Experiment 1919 by Richard Tornello


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Post September 14, 2009, 01:14:59 PM

Experiment 1919 by Richard Tornello

I thought this line was perfectly Orwellian. . .

Luckily for our purposes, nobody has any say in how the condemned are terminated once the paperwork is sealed. The families have no say at this point. These people belong to The System now, as they should. They violated the edicts of the State -- now they pay the price, and serve a useful purpose at last.


I liked this story. The narrative direction isn't particularly strong, but it isn't meant to be. Faceless letters testing faceless patients with horrible pain inflicted in numerous ways = cool. I would've liked to see more description of what's being done to the people, and I think the author's theme would be carried better if the Official was approving of their progress. Maybe even wanting to 'press the button' on a subject himself, that'd be creepy.

Anyway, nice job.

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Post September 30, 2009, 06:47:14 PM

Pretty good, Richard.

In contrast to kknapp, I was OK without further description of the experiments. But I have to agree that it seemed odd that the official was horrified by what he witnessed. Maybe I missed something. If you care to, Richard, do you mind explaining your thinking on that? Thanks.
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Post September 30, 2009, 07:50:10 PM

official response

The reality of the experiments was overwhelming. The coldness by which the experiments were carried out was horrifying to the official. The official was not the one who authorized them which is why one of the two experimenters is able to take care of things. He is not high enough. But he is astute and brave enough to attempt to stop the atrocity.

The story is rather creepy, even to me, and derives from a number of places, my own physical experience included:

The origins of this came from a number of things that I wanted to explore.
The first was having to do with the experience of a nail going through my foot when playing around years ago. That memory never got weaker. I could feel the nail in the foot signal running up my leg to my brain (just ahead of the pain signal) , the thought/realization hit it, then a scream, that's #1.

#2 and the rest are related:
1, Foreign Policy had an article on Capital Punishment in different countries.
2, People mention HUMANE methods of killing people regarding Capital Punishment. The term humane is bandied about as a sop to something, what I'm not sure.
3, Has any one ever mentioned what brain really feels before it dies in any of those premeditated and legal encounters?
4, And that brought me back to my first semi-crucifixion experience, the nail through my foot. (It happened twice. Teach me not to run around bare foot, oh no, do it twice!)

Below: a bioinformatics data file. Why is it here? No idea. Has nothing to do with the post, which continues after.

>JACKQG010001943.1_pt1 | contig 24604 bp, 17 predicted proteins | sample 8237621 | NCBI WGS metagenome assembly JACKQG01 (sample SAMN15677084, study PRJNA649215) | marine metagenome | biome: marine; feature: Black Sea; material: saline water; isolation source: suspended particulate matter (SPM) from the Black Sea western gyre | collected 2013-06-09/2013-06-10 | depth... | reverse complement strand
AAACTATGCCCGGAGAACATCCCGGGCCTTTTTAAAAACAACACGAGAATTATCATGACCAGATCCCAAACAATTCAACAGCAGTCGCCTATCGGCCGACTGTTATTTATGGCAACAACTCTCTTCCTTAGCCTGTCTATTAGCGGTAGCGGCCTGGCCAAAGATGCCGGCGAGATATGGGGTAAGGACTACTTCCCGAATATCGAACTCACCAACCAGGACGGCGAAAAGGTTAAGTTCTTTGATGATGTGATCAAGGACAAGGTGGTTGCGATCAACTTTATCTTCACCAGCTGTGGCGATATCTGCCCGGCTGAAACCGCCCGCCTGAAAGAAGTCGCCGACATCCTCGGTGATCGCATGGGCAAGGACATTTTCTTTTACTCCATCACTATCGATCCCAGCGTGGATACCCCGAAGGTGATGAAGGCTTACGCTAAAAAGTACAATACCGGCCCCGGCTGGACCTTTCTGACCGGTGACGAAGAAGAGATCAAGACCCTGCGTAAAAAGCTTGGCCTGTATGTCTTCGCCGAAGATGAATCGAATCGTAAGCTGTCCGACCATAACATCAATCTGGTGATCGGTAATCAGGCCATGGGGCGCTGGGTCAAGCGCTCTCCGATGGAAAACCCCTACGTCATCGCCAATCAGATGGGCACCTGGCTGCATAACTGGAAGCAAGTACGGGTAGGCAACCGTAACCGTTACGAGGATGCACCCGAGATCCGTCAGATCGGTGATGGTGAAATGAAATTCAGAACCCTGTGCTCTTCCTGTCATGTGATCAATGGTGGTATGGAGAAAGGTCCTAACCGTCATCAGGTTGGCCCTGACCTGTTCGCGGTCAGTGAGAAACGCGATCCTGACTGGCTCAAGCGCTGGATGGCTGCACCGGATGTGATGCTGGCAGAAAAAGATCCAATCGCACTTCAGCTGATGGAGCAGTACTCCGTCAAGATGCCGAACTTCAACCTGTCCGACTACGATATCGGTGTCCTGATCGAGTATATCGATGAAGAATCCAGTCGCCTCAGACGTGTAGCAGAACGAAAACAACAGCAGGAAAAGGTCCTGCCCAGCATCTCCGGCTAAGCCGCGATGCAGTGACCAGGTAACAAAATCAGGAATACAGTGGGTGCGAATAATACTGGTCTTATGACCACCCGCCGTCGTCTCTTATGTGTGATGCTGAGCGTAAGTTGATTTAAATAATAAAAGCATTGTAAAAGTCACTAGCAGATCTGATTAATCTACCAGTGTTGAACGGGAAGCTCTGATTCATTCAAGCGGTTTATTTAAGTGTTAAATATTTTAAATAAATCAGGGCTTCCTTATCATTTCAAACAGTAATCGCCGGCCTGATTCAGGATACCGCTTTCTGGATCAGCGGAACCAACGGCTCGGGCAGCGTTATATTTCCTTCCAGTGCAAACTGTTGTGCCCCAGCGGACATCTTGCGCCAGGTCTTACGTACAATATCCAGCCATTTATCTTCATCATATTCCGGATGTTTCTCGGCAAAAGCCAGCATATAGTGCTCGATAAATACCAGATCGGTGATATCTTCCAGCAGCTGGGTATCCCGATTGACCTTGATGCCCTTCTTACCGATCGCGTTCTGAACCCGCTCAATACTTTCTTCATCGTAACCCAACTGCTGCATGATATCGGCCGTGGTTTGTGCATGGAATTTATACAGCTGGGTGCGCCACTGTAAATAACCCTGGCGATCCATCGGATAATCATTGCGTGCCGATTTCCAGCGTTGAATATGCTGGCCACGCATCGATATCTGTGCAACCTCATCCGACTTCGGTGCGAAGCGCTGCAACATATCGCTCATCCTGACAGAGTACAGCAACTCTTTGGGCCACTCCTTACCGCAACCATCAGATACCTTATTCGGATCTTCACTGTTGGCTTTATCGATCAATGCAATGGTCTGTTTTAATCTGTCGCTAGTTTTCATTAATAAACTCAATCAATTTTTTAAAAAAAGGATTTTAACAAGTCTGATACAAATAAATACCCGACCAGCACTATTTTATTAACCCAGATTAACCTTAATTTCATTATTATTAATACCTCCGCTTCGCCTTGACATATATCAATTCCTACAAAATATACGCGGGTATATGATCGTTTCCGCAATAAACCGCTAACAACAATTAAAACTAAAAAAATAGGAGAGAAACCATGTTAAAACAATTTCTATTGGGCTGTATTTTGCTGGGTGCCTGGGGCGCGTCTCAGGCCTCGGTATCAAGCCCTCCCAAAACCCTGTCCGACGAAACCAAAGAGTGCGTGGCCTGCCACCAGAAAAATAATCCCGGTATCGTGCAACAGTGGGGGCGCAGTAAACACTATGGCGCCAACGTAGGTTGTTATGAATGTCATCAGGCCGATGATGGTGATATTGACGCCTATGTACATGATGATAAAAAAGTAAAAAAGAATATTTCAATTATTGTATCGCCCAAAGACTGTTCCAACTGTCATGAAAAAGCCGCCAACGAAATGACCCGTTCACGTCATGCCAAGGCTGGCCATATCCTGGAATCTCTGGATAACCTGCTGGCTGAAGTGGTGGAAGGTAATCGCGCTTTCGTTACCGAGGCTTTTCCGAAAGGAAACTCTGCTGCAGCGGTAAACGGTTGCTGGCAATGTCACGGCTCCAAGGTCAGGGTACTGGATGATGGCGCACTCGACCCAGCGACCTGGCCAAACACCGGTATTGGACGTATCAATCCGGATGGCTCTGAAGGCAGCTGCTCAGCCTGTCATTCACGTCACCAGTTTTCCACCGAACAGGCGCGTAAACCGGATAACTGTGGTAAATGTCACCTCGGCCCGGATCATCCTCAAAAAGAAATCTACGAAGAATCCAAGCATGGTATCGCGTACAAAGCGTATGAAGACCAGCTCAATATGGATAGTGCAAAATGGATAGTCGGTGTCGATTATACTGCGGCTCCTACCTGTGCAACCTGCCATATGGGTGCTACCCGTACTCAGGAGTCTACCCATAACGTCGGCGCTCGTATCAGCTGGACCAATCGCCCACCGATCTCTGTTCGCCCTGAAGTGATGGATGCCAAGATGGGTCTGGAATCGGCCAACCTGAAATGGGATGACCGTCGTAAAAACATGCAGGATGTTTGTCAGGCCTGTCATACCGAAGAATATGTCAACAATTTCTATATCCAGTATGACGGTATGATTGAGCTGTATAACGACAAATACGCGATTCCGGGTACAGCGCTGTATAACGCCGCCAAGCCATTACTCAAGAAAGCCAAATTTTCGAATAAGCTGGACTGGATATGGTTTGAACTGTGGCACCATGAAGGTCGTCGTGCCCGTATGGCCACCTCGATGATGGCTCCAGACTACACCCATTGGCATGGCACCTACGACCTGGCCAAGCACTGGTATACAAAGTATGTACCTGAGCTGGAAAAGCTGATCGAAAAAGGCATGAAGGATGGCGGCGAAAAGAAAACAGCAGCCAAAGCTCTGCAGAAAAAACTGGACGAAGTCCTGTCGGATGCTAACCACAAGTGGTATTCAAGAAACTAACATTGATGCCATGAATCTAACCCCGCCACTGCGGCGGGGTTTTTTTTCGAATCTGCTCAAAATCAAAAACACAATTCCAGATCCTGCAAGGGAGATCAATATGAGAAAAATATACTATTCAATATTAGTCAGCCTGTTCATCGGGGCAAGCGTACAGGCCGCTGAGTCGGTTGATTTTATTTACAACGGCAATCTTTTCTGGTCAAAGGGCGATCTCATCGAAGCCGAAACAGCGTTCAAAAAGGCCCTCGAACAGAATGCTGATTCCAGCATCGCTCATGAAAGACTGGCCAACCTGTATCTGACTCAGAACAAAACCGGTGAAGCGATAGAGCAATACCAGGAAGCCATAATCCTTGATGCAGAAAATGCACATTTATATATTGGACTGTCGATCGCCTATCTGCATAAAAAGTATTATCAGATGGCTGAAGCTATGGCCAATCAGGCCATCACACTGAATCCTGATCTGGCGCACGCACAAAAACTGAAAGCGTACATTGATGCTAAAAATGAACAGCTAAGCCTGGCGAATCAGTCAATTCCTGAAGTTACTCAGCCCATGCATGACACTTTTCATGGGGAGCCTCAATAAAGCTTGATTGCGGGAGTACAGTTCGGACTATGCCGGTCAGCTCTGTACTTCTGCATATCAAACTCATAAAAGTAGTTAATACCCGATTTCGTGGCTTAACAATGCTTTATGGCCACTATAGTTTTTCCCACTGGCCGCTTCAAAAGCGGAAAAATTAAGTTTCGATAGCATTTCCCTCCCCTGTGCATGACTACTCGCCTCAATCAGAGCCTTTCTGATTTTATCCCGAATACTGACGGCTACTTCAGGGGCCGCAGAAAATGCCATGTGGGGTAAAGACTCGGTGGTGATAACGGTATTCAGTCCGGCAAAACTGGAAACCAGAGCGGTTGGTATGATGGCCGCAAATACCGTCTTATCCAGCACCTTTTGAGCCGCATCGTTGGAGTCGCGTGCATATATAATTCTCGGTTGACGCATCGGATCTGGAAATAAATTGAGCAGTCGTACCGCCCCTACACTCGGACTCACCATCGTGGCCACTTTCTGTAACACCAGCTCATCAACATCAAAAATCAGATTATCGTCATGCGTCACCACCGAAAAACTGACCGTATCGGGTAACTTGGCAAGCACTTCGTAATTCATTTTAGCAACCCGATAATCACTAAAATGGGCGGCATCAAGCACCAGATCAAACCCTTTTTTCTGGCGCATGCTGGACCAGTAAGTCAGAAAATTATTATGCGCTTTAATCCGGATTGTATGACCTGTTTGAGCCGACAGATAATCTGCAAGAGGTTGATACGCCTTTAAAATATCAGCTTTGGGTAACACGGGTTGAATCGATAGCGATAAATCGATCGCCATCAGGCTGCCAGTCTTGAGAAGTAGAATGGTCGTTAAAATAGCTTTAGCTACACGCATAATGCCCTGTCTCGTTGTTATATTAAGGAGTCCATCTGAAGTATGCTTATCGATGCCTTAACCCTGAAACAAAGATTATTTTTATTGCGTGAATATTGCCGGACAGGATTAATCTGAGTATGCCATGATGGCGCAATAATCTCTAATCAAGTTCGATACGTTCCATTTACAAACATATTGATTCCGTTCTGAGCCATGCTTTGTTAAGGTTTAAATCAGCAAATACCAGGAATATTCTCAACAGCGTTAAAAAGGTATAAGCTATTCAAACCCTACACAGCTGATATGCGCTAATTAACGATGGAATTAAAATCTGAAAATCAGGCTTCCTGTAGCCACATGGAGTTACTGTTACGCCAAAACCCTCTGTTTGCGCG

I put all that together and THE EXPERIMENT 1919.

This was not suppose to be n-i-c-e.

Does this answer your questions?

RT

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Post September 30, 2009, 10:36:04 PM

Re: official response

rick tornello wrote:And that brought me back to my first semi-crucifixion experience


So you have a (semi)messiah complex; that explains a lot. :P

Seriously, thanks for the response. However, with regard to the official's motivation, it strikes me as a trouble spot given the style of this story. With no room for characterization, his response seems out of step with what one expects from a government lackey in a dystopia. So it was distracting rather than disturbing as so many other elements in the piece are. But perhaps I've been too conditioned and am missing a fresh twist.

Anyone else have trouble with this aspect of the tale? Does the official's response work? Is Richard's intention clear here? Would the story be more or less disturbing had there been a more "traditional" reaction from the official? This is not a challenge to Richard at all. I'd like to hear what others think about this piece, which is Richard's strongest effort that I've thus far seen.
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Post September 30, 2009, 11:06:34 PM

I agree that the official's response just doesn't feel right. I still think the story would work better if he condoned their progress. Why stop the atrocity when you can pile on some fresh ones?

Then again, it's the author's story, so he can do as he likes.
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Post October 01, 2009, 06:31:55 AM

response

I understand your comments regarding the Official and his reaction.
However, I wanted to put a stop to it.

How many times in real life could atrocities been prevented by not going along, following the crowd, and mob psychology? And, maybe even sacrificing ones career or life, for a higher good? Could I do it?

That was part of my intent. Yes I could have gone on. One other thing, I like to keep many of my stories short allowing a wide berth for interpretations. My intent is not as important as what the reader may take away. Sometimes I don't realize what I have written.

AS for my complex, ha ha. But truly, my thoughts at the time were,
"oh shit this is what it must have felt like," as the nail went through my foot, and then PAIN!

That's something that still give me shivers.

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